Albert Bierstadt and 19th-Century American Art || Corcoran and Cody: The Two Versions of "The Last of the Buffalo"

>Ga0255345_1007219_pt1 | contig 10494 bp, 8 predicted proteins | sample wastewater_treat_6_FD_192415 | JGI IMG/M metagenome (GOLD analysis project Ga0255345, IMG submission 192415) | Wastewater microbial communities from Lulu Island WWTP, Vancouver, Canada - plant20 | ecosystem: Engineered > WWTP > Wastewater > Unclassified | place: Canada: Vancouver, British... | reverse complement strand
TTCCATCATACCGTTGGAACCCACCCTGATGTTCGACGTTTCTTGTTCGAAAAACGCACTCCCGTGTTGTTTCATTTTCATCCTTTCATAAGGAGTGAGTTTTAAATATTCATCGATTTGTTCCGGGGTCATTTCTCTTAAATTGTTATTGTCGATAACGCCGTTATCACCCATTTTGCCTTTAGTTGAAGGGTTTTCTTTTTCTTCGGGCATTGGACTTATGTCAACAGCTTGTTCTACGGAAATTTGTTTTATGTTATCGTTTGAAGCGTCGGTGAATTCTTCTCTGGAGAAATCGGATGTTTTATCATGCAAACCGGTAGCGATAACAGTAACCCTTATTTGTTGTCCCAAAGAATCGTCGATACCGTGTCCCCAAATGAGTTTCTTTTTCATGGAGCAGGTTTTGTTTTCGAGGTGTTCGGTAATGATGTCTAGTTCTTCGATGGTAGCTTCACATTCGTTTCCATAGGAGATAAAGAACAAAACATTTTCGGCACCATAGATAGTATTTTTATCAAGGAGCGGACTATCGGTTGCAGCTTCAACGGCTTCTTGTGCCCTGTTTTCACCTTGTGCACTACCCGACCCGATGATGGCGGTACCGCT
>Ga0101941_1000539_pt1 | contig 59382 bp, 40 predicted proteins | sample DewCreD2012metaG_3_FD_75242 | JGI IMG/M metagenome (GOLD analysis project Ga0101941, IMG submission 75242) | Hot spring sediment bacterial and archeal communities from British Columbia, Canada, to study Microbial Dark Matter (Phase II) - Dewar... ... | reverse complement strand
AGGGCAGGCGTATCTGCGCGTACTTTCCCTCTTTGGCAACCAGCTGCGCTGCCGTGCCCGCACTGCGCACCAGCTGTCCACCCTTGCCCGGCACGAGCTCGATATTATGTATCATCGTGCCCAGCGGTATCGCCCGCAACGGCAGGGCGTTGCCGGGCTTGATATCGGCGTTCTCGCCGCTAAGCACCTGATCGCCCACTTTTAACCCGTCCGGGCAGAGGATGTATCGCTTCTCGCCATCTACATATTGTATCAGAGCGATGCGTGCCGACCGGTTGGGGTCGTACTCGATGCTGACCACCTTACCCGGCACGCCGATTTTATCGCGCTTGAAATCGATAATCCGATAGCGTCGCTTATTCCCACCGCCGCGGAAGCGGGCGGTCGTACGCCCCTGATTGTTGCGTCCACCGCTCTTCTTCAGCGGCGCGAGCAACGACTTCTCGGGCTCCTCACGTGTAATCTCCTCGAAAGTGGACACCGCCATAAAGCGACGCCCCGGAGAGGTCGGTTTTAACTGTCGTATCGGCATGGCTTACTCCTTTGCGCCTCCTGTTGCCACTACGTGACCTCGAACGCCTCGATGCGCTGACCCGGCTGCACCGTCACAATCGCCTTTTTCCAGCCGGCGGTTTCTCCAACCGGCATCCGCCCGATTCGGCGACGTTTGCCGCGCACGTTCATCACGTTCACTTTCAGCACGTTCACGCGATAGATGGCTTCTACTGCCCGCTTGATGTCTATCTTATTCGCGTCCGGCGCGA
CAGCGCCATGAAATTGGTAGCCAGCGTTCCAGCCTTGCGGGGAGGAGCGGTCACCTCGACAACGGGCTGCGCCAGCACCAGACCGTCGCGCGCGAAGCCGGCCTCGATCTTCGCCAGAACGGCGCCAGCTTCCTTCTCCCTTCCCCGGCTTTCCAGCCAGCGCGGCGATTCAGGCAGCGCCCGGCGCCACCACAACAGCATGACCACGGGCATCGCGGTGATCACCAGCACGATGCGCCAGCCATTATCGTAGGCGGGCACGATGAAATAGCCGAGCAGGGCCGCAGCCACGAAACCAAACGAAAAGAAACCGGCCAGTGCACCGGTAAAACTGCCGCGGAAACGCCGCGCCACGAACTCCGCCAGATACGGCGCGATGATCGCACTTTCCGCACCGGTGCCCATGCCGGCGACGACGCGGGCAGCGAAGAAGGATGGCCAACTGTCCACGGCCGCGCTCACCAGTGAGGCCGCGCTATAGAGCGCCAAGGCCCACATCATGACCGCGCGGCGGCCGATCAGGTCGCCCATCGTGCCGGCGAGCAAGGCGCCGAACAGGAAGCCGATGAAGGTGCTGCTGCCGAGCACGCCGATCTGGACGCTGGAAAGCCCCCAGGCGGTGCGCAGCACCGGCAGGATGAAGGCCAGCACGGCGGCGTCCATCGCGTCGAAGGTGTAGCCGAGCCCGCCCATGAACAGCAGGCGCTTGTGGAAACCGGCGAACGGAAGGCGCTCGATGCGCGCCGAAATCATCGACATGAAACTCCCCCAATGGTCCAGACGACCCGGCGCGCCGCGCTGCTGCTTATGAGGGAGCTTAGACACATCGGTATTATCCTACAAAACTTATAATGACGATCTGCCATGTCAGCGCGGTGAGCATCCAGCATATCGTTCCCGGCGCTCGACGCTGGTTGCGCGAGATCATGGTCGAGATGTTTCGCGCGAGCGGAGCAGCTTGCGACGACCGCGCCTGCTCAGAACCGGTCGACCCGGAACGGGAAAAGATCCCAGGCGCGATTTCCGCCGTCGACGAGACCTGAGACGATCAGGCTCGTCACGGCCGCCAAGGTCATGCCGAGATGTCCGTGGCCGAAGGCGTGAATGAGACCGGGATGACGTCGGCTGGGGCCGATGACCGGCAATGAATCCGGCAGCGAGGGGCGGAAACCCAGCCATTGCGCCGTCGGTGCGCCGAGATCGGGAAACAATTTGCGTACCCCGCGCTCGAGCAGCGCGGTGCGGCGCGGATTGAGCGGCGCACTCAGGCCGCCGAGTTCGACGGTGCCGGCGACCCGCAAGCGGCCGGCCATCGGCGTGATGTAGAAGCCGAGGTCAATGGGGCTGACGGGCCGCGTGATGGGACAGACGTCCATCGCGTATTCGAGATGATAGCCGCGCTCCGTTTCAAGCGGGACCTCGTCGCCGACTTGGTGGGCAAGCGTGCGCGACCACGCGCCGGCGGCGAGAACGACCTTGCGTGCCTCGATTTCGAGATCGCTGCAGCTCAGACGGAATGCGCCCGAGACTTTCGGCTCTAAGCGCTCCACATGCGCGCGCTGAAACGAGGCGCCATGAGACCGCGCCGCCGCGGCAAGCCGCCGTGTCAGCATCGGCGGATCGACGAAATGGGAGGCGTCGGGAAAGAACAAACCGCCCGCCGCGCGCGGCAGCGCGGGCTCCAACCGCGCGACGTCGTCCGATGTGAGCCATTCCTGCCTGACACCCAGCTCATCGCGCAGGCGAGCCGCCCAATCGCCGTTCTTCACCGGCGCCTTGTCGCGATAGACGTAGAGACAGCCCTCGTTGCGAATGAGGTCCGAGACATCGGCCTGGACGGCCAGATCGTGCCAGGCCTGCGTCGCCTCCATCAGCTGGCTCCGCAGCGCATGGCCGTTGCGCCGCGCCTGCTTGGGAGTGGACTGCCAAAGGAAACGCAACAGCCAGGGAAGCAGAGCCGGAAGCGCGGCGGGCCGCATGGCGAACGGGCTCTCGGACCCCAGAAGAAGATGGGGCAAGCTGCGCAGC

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<ul><li><p>Maney Publishing</p><p>Corcoran and Cody: The Two Versions of "The Last of the Buffalo"Author(s): Dare Myers Hartwell and Helen Mar ParkinSource: Journal of the American Institute for Conservation, Vol. 38, No. 1, Albert Bierstadtand 19th-Century American Art (Spring, 1999), pp. 45-54Published by: Maney Publishing on behalf of The American Institute for Conservation of Historic &amp;Artistic WorksStable URL: http://www.jstor.org/stable/3179837 .Accessed: 15/06/2014 00:27</p><p>Your use of the JSTOR archive indicates your acceptance of the Terms &amp; Conditions of Use, available at .http://www.jstor.org/page/info/about/policies/terms.jsp</p><p> .JSTOR is a not-for-profit service that helps scholars, researchers, and students discover, use, and build upon a wide range ofcontent in a trusted digital archive. We use information technology and tools to increase productivity and facilitate new formsof scholarship. For more information about JSTOR, please contact support@jstor.org.</p><p> .</p><p>Maney Publishing and The American Institute for Conservation of Historic &amp; Artistic Works are collaboratingwith JSTOR to digitize, preserve and extend access to Journal of the American Institute for Conservation.</p><p>http://www.jstor.org </p><p>This content downloaded from 91.229.248.152 on Sun, 15 Jun 2014 00:27:49 AMAll use subject to JSTOR Terms and Conditions</p><p>http://www.jstor.org/action/showPublisher?publisherCode=maneyhttp://www.jstor.org/action/showPublisher?publisherCode=aichttp://www.jstor.org/action/showPublisher?publisherCode=aichttp://www.jstor.org/stable/3179837?origin=JSTOR-pdfhttp://www.jstor.org/page/info/about/policies/terms.jsphttp://www.jstor.org/page/info/about/policies/terms.jsp</p></li><li><p>CORCORAN AND CODY: THE TWO VERSIONS OF THE LAST OF THE BUFFALO </p><p>DARE MYERS HARTWELL AND HELEN MAR PARKIN </p><p>ABSTRACT--Albert Bierstadt (1830-1902) paint- ed two versions of The Last of the Buffalo: a large one in the Corcoran Gallery of Art in Washing- ton, D.C., and a somewhat smaller version in the Buffalo Bill Historical Center in Cody, Wyoming. The two paintings are similar but not identical in construction, palette, and design. In the Cody painting, the same compositional elements are smaller, and the internal space is compressed. Both paintings contain many of the same design changes and pentimenti, indicating that one is not a copy of the other. The authors use contem- poraneous evidence to formulate a hypothesis as to why, and in what order, Bierstadt painted the two versions. Cross sections reveal a graphite-containing layer between the canvas and the ground in the Cody painting, tying this painting to others painted in the 1880s. Surface texture and condition of both paintings are dis- cussed in relation to materials used and previous treatments. Finally, the retexturing and inpaint- ing of a large, compositionally important area in the Cody painting are discussed in detail. </p><p>TITRE-Corcoran et Cody: Deux versions du tableau The Last of the Buffalo. RESUME--Albert Bierstadt (1830-1920) cr6a deux versions du tableau The Last of the Buffalo (Le Dernier des Bisons): une toile de grande dimension main- tenant au Musee d'art Corcoran a Washington, D.C., et une autre de plus petit format dans la col- lection du Centre historique Buffalo Bill, a Cody au Wyoming. Les deux tableaux sont similaires, mais diff6rent par leur construction, palette et composition. Dans le tableau de Cody, les -l6- ments de composition sont de plus petites di- mensions et l'espace int6rieur reduit. Les deux tableaux comprennent plusieurs changements </p><p>similaires dans leur composition et des repen- tirs, ce qui d6montre qu'ils ne sont pas des copies l'un de l'autre. En utilisant des preuves contem- poraines A l'artiste, les auteurs formulent une hypoth'se sur les raisons pour lesquelles et dans quel ordre chronologique les deux versions furent peintes par Bierstadt. Pour le tableau de Cody, des coupes transversales r velent une couche contenant du graphite entre la toile et la preparation, ce qui relie ce tableau a d'autres peints lors des ann es 1880. La texture de la sur- face et l'6tat des deux tableaux sont discut s, en ce qui a trait aux materiaux utilis6s et aux traite- ments de restauration antdrieurs. Enfin les re- touches et la texturation de la surface d'une sec- tion importante de la composition du tableau de Cody y sont aussi d6taill6es. </p><p>TITULO--Corcoran y Cody: las dos versiones de "El iltimo de los buifalos". RESUMEN-Albert Bierstadt (1830-1902) pint6 dos versiones de "El iltimo de los buifalos" (The Last of the Buffalo), una de gran tamai-o que esta en la Galeria de Arte Corcoran en Washington D.C., y una ver- si6n m~s pequefia que esta en el Centro Hist6ri- co de Buffalo Bill en Cody, Wyoming. Las dos pinturas son similares pero no id6nticas en su construcci6n, paleta y disefio. En la pintura de Cody, los mismos elementos de la composici6n son m~s pequefios y el espacio interno esta com- primido. Ambas pinturas contienen muchos de los mismos cambios de disefio y pentimentos, in- dicando que una no es una copia de la otra. Los autores usan evidencia contemporanea para for- mular una hip6tesis con respecto al porque y en que orden, Bierstadt pint6 las dos versiones. Los cortes estratigraficos revelaron la presencia de una capa que contiene grafito entre el lienzo y la </p><p>JAIC 38 (1999):45-54 </p><p>This content downloaded from 91.229.248.152 on Sun, 15 Jun 2014 00:27:49 AMAll use subject to JSTOR Terms and Conditions</p><p>http://www.jstor.org/page/info/about/policies/terms.jsp</p></li><li><p>46 DARE MYERS HARTWELL AND HELEN MAR PARKIN </p><p>Fig. 1. Albert Bierstadt, The Last of the Buffalo, 1888, oil on canvas. 152.8 x 245.2 cm (60 1/4 x 96 1/2 in.). Buffalo Bill Historical Center, Cody, Wyoming, acc. no. 2.60 </p><p>capa de preparaci6n en la pintura de Cody, conectando esta pintura con otras pintadas alrededor de 1880. La textura de la superficie y el estado de ambas pinturas se discuten en relaci6n a los materiales utilizados y tratamientos previos. Finalmente se discute en detalle el retexturado y la compensaci6n por perdida de un area grande y composicional- mente importante en la pintura de Cody. </p><p>I. INTRODUCTION </p><p>In 1888, in preparation for the Paris Exposi- tion the following year, Albert Bierstadt </p><p>(1830-1902) began work on the last of his large Western showpieces and his most important late painting, The Last of the Buffalo. Probably because by this date Bierstadt's work was con- sidered passe, the painting was rejected by the American selection committee for the exposi- tion, causing a minor sensation in the press and much pain to the artist. Bierstadt subse- </p><p>quently sent the painting to the exposition on his own, which he was entitled to do as a Chevalier of the Legion of Honor (Hendricks 1988). Today, of course, the painting is one of the icons of American art and among the most treasured holdings of the Corcoran Gallery of Art, Washington, D.C. (fig. 1). </p><p>For many years the Corcoran painting was considered to be the only version of The Last of the Buffalo, but about 1955 another was found in England and brought to the United States by a dealer (Nicholson 1956). The second painting eventually entered the collection of the Buffalo Bill Historical Center in Cody, Wyoming (fig. 2). By coincidence, both works underwent con- servation treatment in 1984-85, precipitating this investigation into the relationship of the two paintings. The Corcoran painting was treated by the museum's conservator, Dare Myers Hartwell; the Cody painting was treat- ed by Perry Huston and Helen Mar Parkin of </p><p>JAIC 38 (1999):45-54 </p><p>This content downloaded from 91.229.248.152 on Sun, 15 Jun 2014 00:27:49 AMAll use subject to JSTOR Terms and Conditions</p><p>http://www.jstor.org/page/info/about/policies/terms.jsp</p></li><li><p>CORCORAN AND CODY: THE TWO VERSIONS OF THE LAST OF THE BUFFALO </p><p>Fig. 2. Albert Bierstadt, The Last of the Buffalo, 1888, oil on canvas. 180.5 x 301.5 cm (71 1/8 x 118 3/4 in.). Corcoran Gallery of Art, Washington, D.C., gift of Mary (Mrs. Albert) Bierstadt, 1909, acc. no. 9.12 </p><p>Perry C. Huston and Associates, Inc., Fort Worth, Texas. </p><p>2. ANALYSIS </p><p>Both paintings are executed in an oil-based paint on medium-weight, tabby weave linen canvas and are remarkably similar in appearance. How- ever, the Corcoran painting is 11 1/8 in. taller (28.2 cm) and 22 1/4 in. wider (56.5 cm) than the </p><p>Cody version. The Corcoran painting had been lined twice prior to 1984 and was not mounted on its original stretcher. Nevertheless, its tacking margins indicate that within approximately one- </p><p>quarter inch these are the original dimensions. The dimensions of the Cody painting represent those of the stretcher added during a restoration undertaken about 1955, just prior to its sale. The dealer had the painting lined and mounted on a new stretcher because he considered the original panel-back stretcher, a type often used by Bier- stadt, too heavy (Nicholson 1956). The tacking margins have been irregularly cut off and part of the farthest antelope to the left is missing, sug- gesting that more has been cut off along the left than along the other sides. Nevertheless, a com- </p><p>parison of the two compositions indicates that </p><p>the Cody version is substantially complete, and the difference in size cannot be accounted for by the painting's having been cut down. </p><p>Instead, because of its smaller size the Cody painting is slightly reduced in scale in relation to the Corcoran painting. Compositional elements are smaller, and the internal space is compressed. For example, the large standing buffalo at left is about 10% smaller in the Cody version. The com- pression of space is most apparent in details, such as the distance between the animals in the </p><p>right foreground; in the Cody painting the buf- falo are much closer together, and less of the dead horse is visible between them. Other dif- ferences, less important to the sense of space, also occur; in the Cody painting, the buffalo at the right center edge are running, while in the Corcoran version they have fallen to the ground. </p><p>While the Corcoran painting has a slightly warmer (more yellow) palette, particularly in the </p><p>sky, both paintings follow the technique estab- lished by Bierstadt early in his career. Cross sec- tions reveal a thick lead-white preparation over which thin, relatively opaque layers of oil paint have been applied to build up the design (Berrie and Palmer 1986, 1988a, 1988b). In the Cody painting, however, between the canvas and the </p><p>JAIC 38 (1999):45-54 </p><p>This content downloaded from 91.229.248.152 on Sun, 15 Jun 2014 00:27:49 AMAll use subject to JSTOR Terms and Conditions</p><p>http://www.jstor.org/page/info/about/policies/terms.jsp</p></li><li><p>48 DARE MYERS HARTWELL AND HELEN MAR PARKIN </p><p>Fig. 3. Bierstadt, The Last of the Buffalo, Corcoran </p><p>Gallery version, photomicrograph of a cross sec- tion from the blue sky, 410x. Photograph by Michael R. Palmer </p><p>Fig. 4. Bierstadt, The Last of the Buffalo, Buffalo Bill </p><p>Historical Center version, photomicrograph of a cross section from the blue sky, 410x. Photograph by Michael R. Palmer </p><p>Fig. 5. Bierstadt, The Last of the Buffalo, Corcoran </p><p>Gallery version, detail of an infrared reflectogram of a pentimento of an antelope. Photograph by Dare </p><p>Myers Hartwell </p><p>lead-white preparation there is an additional black layer that is not present in the Corcoran </p><p>painting (figs. 3, 4). This black layer was found to be a mixture of graphite with some clay and trace amounts of red iron oxide in linseed oil (Lomax 1989; Palmer 1989). Graphite grounds have been found on other Bierstadt paintings from the </p><p>1880s, and it is possible that the artist applied this </p><p>layer as a protective coating for the canvas. The </p><p>Cody painting, however, is the only work in which the graphite is covered by a lead-white </p><p>Fig. 6. Bierstadt, The Last of the Buffalo, Buffalo Bill Historical Center version, x-radiograph of a penti- mento of an antelope. Courtesy of Perry C. Huston and Associates, Center for the Conservation of Art, and the Buffalo Bill Historical Center </p><p>ground. It is possible that by this time Bierstadt was beginning to realize the problems, such as </p><p>poor adhesion and darkening of the paint, asso- ciated with a graphite ground. Bierstadt's use of a graphite ground layer is discussed further by Hartwell (1999). </p><p>Analysis of the paint in the sky reveals that in both paintings the blue is composed of a mixture of natural ultramarine and cobalt blue (with a </p><p>slight predominance of the former) with lead- white. Analysis of the dark green at the left tack- </p><p>JAIC 38 (1999):45-54 </p><p>This content downloaded from 91.229.248.152 on Sun, 15 Jun 2014 00:27:49 AMAll use subject to JSTOR Terms and Conditions</p><p>http://www.jstor.org/page/info/about/policies/terms.jsp</p></li><li><p>CORCORAN AND CODY: THE TWO VERSIONS OF THE LAST OF THE BUFFALO </p><p>Fig. 7. Bierstadt, The Last of the Buffalo, Corcoran Gallery version, detail showing a pentimento of a large mount- ed figure drawing back on a bow in the area of the lead running horse. Photograph by Dare Myers Hartwell </p><p>ing margin of the Corcoran painting reveals the presence of Prussian blue and lead chro- mate (chrome yellow), a combination known as chrome green, with barium sulfate added, </p><p>possibly as an extender. The texture of the canvas is clearly visible </p><p>through the paint and ground in both paint- ings. In addition, both paintings have a curi- </p><p>ously granular surface appearance, in contrast to the smoother surfaces that Bierstadt's paint- ings usually exhibit. It is possible that Bier- stadt may actually have textured the ground layer. In the Corcoran picture the paint suffers from a lack of binding medium, which in- creases the granular effect. In the course of </p><p>treatment, the paint was found to be quite frag- ile and poorly attached to the ground, with </p><p>pinpoint losses throughout. In the Cody paint- ing the granular appearance is intensified by an overall pattern of tiny wrinkling in the </p><p>paint, which could have been caused by inad- </p><p>equate adhesion between the slick, greasy graphite layer and the lead-white ground or between the ground and paint, a condition </p><p>perhaps exacerbated by the glue lining. Abra- sion from previous cleanings has made the surface texture more apparent in both paint- ings, particularly the Cody, in which extensive </p><p>damage has occurred in the dark paint layers of the foreground. In the darks of the Corcoran </p><p>painting there is also a small network of </p><p>shrinkage cracks through which the white </p><p>ground is visible. These cracks do not appear in the Cody picture. They may be the result of </p><p>JAIC 38 (1999):45-54 </p><p>This content downloaded from 91.229.248.152 on Sun, 15 Jun 2014 00:27:49 AMAll use subject to JSTOR Terms and Conditions</p><p>http://www.jstor.org/page/info/about/policies/terms.jsp</p></li><li><p>50 DARE MYERS HARTWELL AND HELEN MAR PARKIN </p><p>Fig. 8. Bierstadt, The Last of the Buffalo, Corcoran Gallery version, infrared reflectogram of the pentimento shown in fig. 7. Photograph by Dare Myers Hartwell </p><p>Bierstadt's handling the paints differently for each palette; in this late period he tended...</p></li></ul>